Smart Money Moves in a Tough Economy

From the Fall 2010 issue of Reaching Higher: The Binghamton University School of Management Magazine

 

By Steve Seepersaud

When the economic outlook was rosier – a more distant memory with each passing day – Robert Kline ’86, MBA ’90 had most of his portfolio in the stock market. For many people in their 40s, that was playing by the book. However, the way things work in theory is often different than in real time.

After the stock market dropped precipitously in the fall of 2008, half of Kline's retirement nest egg vanished. Even though he still had time on his side – about 20 years to go until retirement – he chose to be proactive, making moves that eventually brought his portfolio back to 80 percent of its pre-recession value.

Despite its volatility, the stock market is still a good place to be, says Kline and several SOM faculty, especially if investors have a long horizon before retirement and they're spreading the wealth around.

Kline, a 46-year-old certified financial planner with The Bay Ridge Group in Endwell, N.Y., estimates that about 80 percent of his money was in the stock market two years ago. After suffering heavy losses, he was concerned that the market would only inflict more pain in 2009. So, he moved 30 percent of his stock investments into real estate, gold and commodities. Kline also put 20 percent into the municipal bond market, figuring it wouldn’t suffer another once-in-a-lifetime correction anytime soon.

"The theory is that when these alternative categories zig, the stock market zags, and vice versa," Kline says. "I timed it right because those particular categories did very well, and the stock market also rebounded."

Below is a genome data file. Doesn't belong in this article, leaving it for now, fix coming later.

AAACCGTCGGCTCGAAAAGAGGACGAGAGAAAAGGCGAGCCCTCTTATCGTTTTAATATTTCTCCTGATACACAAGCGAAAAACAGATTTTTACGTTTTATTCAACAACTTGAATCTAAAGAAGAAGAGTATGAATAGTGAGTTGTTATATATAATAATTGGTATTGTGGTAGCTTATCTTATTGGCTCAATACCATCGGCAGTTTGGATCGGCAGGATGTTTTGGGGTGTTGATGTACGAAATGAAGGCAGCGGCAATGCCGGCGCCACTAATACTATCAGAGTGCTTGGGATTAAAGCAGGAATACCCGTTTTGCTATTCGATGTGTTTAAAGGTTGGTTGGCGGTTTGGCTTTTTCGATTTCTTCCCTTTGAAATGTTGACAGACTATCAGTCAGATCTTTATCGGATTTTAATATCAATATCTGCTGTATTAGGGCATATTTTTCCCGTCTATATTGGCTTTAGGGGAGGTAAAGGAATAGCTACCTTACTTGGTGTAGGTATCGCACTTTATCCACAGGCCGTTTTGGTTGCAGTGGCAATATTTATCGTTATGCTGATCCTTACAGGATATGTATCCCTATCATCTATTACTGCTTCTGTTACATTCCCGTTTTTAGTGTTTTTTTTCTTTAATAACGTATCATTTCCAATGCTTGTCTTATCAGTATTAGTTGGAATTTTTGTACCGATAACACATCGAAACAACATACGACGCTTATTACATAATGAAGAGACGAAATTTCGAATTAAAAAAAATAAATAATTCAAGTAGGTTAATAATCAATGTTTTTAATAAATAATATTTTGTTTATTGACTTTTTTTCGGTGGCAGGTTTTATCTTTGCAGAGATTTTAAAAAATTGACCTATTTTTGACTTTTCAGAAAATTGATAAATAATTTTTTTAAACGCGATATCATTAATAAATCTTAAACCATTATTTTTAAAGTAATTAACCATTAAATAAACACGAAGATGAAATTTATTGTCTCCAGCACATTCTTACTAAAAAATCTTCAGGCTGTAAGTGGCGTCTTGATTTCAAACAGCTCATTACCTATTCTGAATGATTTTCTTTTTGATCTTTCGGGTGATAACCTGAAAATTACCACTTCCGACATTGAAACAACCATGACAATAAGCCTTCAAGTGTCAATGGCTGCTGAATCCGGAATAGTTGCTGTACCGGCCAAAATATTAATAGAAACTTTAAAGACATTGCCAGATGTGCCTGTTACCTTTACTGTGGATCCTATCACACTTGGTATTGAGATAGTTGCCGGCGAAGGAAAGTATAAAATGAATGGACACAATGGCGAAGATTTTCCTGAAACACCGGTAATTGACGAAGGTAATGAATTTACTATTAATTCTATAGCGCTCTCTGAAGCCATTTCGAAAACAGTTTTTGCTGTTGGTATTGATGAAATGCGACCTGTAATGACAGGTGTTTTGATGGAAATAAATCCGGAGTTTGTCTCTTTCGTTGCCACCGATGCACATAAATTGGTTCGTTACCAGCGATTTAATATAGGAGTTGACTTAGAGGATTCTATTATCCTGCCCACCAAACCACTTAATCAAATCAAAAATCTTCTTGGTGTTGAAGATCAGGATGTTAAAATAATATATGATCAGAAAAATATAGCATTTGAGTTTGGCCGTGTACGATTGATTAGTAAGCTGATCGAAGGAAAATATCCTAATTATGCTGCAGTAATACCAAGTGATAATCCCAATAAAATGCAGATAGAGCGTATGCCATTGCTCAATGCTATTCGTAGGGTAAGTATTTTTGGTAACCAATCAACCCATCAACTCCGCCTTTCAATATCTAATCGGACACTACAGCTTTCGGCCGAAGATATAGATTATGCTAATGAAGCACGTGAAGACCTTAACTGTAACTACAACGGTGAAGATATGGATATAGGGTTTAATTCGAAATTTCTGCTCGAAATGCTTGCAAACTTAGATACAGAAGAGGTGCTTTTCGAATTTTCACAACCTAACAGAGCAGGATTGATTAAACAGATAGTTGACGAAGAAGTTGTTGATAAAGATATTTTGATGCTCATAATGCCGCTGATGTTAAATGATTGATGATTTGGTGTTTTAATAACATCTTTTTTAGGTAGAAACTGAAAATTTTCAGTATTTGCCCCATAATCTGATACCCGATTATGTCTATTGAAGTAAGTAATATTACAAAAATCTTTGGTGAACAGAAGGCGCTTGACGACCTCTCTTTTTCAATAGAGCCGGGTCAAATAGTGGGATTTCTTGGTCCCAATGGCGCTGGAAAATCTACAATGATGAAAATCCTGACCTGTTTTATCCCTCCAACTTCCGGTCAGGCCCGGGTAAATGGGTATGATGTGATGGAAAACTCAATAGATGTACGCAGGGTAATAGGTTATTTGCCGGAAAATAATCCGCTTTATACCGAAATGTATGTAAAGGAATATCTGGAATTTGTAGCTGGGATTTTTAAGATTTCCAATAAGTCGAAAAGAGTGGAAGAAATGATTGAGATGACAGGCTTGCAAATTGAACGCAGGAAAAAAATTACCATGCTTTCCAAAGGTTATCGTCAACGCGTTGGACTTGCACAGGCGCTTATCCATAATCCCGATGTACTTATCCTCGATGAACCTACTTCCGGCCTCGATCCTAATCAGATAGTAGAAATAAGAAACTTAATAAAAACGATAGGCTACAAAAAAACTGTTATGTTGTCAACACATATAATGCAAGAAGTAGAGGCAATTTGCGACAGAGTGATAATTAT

To say gold has done well is an understatement. Over the past four years, prices for gold futures have consistently tracked upward, while the stock market has done just the opposite. Gold is now at the highest levels ever seen and, according to TheStreet.com, Goldman Sachs analysts predict that prices will climb to $1,300 per ounce early in 2011.

Murali Jagannathan, associate professor of finance, says gold is often considered as a hedge against other assets, especially stocks. However, a hedge implies that its value should go up when stock prices fall. While there is some evidence of negative correlation between stock markets and gold, he says it's unclear whether this explains the changes in price over the past few years.

"Its value should derive from its use in the manufacture of electronics or costume jewelry," Jagannathan says. "Indians are one of largest consumers of gold and their appetite for buying gold appears to increase with how well their economy is doing, But, if gold's increase in value over the last few years is solely driven by investors worried about the stock market – and I do not think so – we may be in another bubble. Do your homewor, and think about whether the price you pay is worth it."

Those who are more comfortable with the tried and true should find the stock market yielding returns of five to six percent, according to School of Management Dean Upinder S. Dhillon. Expecting returns of 10 or 12 percent is simply not reasonable in today's environment, he says.